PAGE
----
- Each of the A Song of Ice and Fire books start this way. The opening POV character almost always dies by the end of their section. If they don't, they'll die shortly after.
- The introduction of My Ántonia is told from the viewpoint of a character who meets an old friend, Jim Burden, and the two of them reminisce about their youth in Nebraska and their friendship with Ántonia. The rest of the book is a first-person narrative from Jim.
- Robert E. Howard's Conan the Barbarian:
- In "The Devil in Iron," a fisherman goes into a ruin, takes up a knife, and dies. The rest of the story is how this collides with Conan.
- In "Black Colossus," a thief breaks into a tomb, fights a great snake, and screams with horror with what he sees. Again, the rest of the story is how this collides with Conan the Barbarian.
- In L. M. Montgomery's Anne of Green Gables, the opening scenes are from Mrs Rachel Lynde's POV.
- In the first chapter many of Tony Hillerman's mysteries, the point-of-view character is someone going about their life, ending with them witnessing something suspicious/criminal (people walking in the desert who find a dead body; a researcher at a hospital who sees a car blow up in the parking lot). One book begins with the POV of a blind old woman who is present when two murders are committed.
- The opening to The Ghost Brigades opens from the POV of a scientist whose base comes under attack during the aftermath of the prequel book Old Man's War. The kicker comes during the final lines when we realise his abductors are human—the scientist belongs to the species that served as Big Bad in Old Man's War.
- The prologue of Vernor Vinge's A Fire Upon the Deep is mostly told from the viewpoint of the nascent Eldritch Abomination/Sealed Evil in a Can as it rapidly gains sentience, though a small portion of it is also told from the viewpoint of several other nascent AIs in the same network.
- A staple of Frank Peretti books. If the opening-POV character survives the introduction, they might be a minor character in the main narrative, or might never show up again.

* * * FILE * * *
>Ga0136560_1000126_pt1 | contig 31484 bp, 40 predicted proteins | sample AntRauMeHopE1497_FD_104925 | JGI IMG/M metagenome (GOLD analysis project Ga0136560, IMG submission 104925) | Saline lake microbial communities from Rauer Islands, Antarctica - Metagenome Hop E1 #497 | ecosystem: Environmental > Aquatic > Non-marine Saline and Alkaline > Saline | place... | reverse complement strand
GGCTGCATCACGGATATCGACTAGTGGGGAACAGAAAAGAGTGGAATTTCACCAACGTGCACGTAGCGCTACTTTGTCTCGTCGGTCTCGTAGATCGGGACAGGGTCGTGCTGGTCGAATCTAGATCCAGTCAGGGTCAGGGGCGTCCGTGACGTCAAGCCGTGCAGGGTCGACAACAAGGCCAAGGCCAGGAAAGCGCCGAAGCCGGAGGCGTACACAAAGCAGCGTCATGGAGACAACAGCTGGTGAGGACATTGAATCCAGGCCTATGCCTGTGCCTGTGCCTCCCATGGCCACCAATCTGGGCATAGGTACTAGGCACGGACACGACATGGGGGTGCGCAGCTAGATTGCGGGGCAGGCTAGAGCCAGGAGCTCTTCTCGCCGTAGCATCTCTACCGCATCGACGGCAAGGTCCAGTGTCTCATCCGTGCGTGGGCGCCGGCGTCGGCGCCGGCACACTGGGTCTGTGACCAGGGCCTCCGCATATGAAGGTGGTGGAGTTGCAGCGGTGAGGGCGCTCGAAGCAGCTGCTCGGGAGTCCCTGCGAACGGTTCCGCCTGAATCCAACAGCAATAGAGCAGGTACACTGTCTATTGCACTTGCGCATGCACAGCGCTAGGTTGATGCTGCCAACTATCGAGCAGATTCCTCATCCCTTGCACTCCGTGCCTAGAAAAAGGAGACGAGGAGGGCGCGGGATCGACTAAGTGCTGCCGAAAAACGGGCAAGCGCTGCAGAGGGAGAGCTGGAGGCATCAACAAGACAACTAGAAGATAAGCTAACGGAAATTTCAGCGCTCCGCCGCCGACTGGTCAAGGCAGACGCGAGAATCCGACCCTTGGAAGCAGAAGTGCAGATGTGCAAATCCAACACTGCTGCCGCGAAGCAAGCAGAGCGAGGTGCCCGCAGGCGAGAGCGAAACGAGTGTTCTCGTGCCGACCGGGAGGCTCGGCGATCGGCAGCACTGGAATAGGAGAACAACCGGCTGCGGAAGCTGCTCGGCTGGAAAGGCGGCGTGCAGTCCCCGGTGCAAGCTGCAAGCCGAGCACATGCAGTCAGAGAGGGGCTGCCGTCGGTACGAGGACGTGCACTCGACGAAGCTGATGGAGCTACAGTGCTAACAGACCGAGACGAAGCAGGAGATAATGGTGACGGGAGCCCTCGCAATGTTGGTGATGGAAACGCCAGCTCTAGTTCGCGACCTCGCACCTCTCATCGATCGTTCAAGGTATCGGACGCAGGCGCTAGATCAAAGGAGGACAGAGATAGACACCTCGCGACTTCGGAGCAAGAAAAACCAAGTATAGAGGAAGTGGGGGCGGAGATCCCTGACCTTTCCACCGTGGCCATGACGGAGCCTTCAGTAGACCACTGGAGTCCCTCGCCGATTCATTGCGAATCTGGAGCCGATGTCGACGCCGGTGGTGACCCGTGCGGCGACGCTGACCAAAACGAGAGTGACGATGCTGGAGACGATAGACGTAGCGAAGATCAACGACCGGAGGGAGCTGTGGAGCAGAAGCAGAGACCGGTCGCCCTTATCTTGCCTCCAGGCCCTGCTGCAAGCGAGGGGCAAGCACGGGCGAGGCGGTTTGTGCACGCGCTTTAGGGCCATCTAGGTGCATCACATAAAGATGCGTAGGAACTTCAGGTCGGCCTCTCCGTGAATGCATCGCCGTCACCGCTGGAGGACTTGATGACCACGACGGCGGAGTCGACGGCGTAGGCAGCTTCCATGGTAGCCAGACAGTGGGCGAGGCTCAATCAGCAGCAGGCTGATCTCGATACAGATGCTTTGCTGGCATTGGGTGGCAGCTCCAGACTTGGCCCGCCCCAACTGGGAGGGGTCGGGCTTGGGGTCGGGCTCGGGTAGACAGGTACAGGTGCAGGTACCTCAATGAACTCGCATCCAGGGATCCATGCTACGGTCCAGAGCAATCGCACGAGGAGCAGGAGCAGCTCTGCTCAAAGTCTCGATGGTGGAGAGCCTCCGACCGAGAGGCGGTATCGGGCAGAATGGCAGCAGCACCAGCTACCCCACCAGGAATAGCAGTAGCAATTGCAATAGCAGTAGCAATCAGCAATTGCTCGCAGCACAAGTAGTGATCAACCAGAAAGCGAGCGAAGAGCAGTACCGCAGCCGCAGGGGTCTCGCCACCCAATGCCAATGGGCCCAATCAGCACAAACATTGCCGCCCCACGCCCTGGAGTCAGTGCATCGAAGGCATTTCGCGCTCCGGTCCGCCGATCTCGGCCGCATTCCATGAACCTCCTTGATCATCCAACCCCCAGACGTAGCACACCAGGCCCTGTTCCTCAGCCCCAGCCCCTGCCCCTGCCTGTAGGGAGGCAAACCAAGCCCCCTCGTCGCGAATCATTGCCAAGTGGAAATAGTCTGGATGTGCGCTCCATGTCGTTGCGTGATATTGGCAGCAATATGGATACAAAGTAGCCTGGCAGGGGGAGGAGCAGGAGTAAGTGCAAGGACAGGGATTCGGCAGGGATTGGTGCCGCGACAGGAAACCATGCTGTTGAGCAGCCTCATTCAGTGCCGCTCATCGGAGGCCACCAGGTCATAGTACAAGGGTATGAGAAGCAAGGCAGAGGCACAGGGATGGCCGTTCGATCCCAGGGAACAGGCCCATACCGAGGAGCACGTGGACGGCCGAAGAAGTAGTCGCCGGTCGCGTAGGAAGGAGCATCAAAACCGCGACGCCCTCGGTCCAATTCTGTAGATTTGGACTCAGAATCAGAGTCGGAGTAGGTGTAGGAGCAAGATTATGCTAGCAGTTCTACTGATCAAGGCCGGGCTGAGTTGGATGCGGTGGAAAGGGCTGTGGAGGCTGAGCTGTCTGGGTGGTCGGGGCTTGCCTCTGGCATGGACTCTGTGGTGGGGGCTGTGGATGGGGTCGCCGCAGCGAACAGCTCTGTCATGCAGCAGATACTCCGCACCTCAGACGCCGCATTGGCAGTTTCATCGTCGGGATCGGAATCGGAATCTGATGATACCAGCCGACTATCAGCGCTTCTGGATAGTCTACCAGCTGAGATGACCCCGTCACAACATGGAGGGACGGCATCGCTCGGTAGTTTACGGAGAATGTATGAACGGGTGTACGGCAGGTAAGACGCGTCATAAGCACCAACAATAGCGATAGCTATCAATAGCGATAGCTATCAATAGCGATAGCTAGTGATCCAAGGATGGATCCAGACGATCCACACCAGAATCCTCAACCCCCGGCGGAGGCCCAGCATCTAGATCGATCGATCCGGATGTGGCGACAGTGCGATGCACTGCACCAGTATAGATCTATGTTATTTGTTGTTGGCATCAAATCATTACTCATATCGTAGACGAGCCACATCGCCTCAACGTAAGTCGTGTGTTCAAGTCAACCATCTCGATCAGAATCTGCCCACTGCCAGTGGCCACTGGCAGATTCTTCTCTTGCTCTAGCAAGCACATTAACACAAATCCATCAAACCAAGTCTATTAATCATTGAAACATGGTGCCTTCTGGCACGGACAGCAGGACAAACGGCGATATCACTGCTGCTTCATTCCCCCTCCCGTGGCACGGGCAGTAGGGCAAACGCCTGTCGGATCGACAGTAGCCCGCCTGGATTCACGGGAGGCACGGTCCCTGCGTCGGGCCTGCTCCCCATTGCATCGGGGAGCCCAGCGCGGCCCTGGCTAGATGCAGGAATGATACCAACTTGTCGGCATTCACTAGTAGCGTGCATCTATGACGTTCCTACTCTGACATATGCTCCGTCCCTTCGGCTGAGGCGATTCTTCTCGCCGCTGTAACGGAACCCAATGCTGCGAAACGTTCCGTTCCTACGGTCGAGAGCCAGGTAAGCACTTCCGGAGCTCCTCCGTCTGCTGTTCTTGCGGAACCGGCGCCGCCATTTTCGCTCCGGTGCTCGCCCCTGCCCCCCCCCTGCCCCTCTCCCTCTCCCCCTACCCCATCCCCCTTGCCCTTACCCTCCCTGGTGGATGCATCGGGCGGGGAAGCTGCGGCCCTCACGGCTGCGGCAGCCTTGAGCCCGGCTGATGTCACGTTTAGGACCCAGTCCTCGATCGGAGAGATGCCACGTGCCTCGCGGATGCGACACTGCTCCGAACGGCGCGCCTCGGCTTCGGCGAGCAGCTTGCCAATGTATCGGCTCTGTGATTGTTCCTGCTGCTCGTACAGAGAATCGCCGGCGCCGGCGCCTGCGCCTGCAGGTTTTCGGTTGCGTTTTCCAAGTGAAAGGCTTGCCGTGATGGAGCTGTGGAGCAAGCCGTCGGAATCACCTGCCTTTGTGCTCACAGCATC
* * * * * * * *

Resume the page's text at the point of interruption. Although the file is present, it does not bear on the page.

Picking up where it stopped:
- The prologue of The Dinosaur Lords is that of a farm boy who witnesses the arrival of the first Grey Angel to appear on Paradise in centuries. The Angel quickly wipes his memory of the encounter.
- Star Wars Legends:
- The prologue of Star Wars: Kenobi is from the point of view of Wyle Ulbreck, a suspicious old moisture farmer who's gone to Anchorhead to drown his sorrows. Consequently, he's too drunk to really understand what he's seeing when Obi-Wan Kenobi shows up with the infant Luke Skywalker and intervenes in a bar fight between some locals and some of Jabba the Hutt's thugs. Ulbreck is a minor character in the rest of the novel. We don't see his POV again, but we do find out later that the events of the prologue caused him to quit drinking.
- The first few pages of Star Wars: Scoundrels take place from the point of view of Captain Worhven of the Star Destroyer Dominator as he very grudgingly uses his awesome warship to ferry Lord d'Ashewl, a foppish member of the Imperial Court, and his manservant Dayja, on a pointless errand to Wukkar. It's only after we leave his POV that d'Ashewl and Dayja are revealed as undercover agents of Imperial Intelligence, who have a very good reason to want a Star Destroyer nearby as backup.
- The first book of the Republic Commando Series, Hard Contact, has the prologue told in a first person perspective from Darman. After this, the narrative shifts into an omniscient third-person perspective and stays that way.
- The prologue of Forever Amber is based around the POV of Judith, who gives birth to Amber and then dies.
- In Deltora Quest, the first few chapters of the first book are told from the perspective of Jared, a young boy living in Del Palace as the best friend of Endon, the heir to the throne of Deltora. The novel goes on to show how he came to discover an ancient conspiracy to overthrow the kingdom plotted by the evil Shadow Lord. Afterwards he escapes the palace, becomes a blacksmith, and eventually helps Endon escape as well in order to keep the royal bloodline and the Belt of Deltora safe, both crucial to eventually banish the Shadow Lord. The story then cuts to years later, introducing the real protagonist of the series: Jared's son, Lief.
- In their first episodes, both the old Doctor Who and the new focused on human characters—Barbara and Ian, Rose—who tracked down mysterious happenings and found the Doctor at the bottom of them.